Hair to Dye For
Cosmetology CEC Fashion
Mike Parker

What’s your natural hair color? Do you even know anymore? It’s not as silly a question as you might think. According to an article in Thoughtco.com, approximately 75 percent of American women dye their hair on a regular basis, up from around only 7 percent in 1950. With modern advances in hair color techniques and products, getting the color you want, at an affordable price, with the option to change pretty much at will, your hair color isn’t too far from being just another fashion accessory.

It wasn’t also so easy, or as pleasant. In ancient Rome, for example, it appears the concept of ‘blondes have more fun’ had already taken hold. Roman ladies used pigeon poop as the primary ingredient to change their naturally brunette hair color to fashionable flaxen locks. Ancient Egyptian women used henna to cover their gray hair, and ancient Greek fashionistas achieved a permanent black hair dye by fermenting leeches in a lead vessel for a couple of months.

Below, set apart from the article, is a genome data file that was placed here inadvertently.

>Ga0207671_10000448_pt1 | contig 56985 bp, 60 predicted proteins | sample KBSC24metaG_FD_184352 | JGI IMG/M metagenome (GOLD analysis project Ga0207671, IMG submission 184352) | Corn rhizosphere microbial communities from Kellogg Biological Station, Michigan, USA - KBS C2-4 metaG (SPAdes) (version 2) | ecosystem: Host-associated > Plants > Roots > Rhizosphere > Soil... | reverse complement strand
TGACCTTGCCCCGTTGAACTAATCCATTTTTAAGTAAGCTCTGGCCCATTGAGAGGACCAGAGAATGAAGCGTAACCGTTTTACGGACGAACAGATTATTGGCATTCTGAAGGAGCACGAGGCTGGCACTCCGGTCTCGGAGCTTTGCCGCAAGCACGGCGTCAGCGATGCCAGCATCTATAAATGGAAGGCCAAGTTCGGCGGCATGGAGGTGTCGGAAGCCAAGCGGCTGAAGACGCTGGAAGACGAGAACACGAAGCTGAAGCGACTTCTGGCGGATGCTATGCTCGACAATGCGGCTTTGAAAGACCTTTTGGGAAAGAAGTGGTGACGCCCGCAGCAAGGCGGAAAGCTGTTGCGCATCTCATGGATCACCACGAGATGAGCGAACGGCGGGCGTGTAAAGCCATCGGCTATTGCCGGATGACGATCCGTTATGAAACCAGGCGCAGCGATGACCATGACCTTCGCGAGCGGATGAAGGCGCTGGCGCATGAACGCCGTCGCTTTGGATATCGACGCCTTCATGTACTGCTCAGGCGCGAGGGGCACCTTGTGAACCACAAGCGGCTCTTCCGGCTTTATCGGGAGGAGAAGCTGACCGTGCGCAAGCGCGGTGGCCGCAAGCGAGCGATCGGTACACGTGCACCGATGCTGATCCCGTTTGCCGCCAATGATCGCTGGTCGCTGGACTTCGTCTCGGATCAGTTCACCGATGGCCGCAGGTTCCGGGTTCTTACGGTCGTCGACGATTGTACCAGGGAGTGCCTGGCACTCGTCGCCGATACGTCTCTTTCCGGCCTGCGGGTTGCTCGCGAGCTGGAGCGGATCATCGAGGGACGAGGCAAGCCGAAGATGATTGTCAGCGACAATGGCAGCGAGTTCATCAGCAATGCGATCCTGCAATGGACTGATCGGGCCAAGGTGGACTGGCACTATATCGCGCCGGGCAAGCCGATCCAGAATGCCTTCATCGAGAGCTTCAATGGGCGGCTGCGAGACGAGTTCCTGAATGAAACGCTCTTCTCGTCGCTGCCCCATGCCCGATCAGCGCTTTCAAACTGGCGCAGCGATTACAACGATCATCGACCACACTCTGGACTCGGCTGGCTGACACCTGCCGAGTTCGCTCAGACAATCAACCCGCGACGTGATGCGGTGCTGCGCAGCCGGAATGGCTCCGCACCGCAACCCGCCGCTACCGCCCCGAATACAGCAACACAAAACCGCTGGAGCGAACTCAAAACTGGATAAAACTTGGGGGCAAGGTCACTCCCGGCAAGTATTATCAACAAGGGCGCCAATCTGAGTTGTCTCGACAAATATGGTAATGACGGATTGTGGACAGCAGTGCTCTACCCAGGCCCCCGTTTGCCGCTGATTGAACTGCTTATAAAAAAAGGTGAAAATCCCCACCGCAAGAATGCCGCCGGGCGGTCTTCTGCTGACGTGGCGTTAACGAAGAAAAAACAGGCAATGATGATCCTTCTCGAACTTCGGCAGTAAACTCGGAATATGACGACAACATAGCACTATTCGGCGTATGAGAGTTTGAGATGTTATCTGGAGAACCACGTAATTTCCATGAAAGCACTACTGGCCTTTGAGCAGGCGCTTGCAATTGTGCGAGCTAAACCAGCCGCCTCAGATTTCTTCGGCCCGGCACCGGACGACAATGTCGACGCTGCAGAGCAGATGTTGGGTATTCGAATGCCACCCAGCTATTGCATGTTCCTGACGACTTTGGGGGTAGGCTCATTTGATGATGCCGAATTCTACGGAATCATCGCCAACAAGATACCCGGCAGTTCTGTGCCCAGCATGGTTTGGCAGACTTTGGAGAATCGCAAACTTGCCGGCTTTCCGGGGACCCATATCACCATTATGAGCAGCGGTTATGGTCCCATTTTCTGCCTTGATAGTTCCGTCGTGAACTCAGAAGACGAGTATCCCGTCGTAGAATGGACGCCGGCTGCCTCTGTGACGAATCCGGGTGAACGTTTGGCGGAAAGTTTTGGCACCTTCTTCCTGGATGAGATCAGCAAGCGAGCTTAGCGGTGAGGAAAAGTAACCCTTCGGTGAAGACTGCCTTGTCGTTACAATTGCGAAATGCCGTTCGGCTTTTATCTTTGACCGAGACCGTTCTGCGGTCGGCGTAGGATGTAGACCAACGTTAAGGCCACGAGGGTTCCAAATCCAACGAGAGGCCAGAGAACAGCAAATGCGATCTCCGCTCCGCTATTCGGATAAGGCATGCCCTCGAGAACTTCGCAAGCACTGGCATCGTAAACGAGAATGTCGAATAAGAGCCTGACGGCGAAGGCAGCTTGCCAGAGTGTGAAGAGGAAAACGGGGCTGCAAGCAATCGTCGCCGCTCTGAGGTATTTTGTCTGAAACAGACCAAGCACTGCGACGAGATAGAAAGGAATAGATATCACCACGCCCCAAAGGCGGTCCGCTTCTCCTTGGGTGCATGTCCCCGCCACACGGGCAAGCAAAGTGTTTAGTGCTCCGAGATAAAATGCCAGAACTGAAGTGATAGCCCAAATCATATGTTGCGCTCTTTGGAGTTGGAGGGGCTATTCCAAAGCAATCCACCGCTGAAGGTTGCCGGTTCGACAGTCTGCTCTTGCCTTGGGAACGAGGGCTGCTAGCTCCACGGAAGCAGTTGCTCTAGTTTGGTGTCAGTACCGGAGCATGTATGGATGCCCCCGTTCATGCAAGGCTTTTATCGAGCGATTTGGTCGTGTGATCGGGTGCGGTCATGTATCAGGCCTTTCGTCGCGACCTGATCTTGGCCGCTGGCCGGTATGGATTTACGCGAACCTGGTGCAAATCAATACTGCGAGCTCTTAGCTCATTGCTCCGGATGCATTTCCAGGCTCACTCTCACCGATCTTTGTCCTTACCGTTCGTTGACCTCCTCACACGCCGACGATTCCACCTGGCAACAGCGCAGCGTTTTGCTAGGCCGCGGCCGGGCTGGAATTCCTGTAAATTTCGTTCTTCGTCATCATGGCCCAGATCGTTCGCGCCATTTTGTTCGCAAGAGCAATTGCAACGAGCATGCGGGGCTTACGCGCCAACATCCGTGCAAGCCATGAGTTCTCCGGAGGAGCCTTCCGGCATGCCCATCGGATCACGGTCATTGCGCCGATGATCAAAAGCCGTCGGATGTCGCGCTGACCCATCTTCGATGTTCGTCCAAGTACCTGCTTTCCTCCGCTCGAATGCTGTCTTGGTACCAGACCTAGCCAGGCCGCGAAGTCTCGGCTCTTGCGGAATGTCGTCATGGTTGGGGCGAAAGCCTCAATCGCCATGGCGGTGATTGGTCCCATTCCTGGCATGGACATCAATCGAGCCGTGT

As with many scientific breakthroughs, the great leap forward in commercial hair color for the masses came by accident in 1863, when British chemist W.H. Perkins attempted to discover a cure for malaria and instead developed the first synthesized hair dye, known as Mauveine (because it changed hair color to a lovely shade of mauve). August Hoffman built on Perkins discovery, producing a color-changing molecule called para-phenylenediamine, or PPD, which continues to be foundation for most permanent hair dyes today. Eugene Schueller is credited with creating the first chemical hair dye for commercial purposes in 1907. Schueller dubbed his new product Aureole, but later changed it to L’Oréal – and the rest, as they say, is history.

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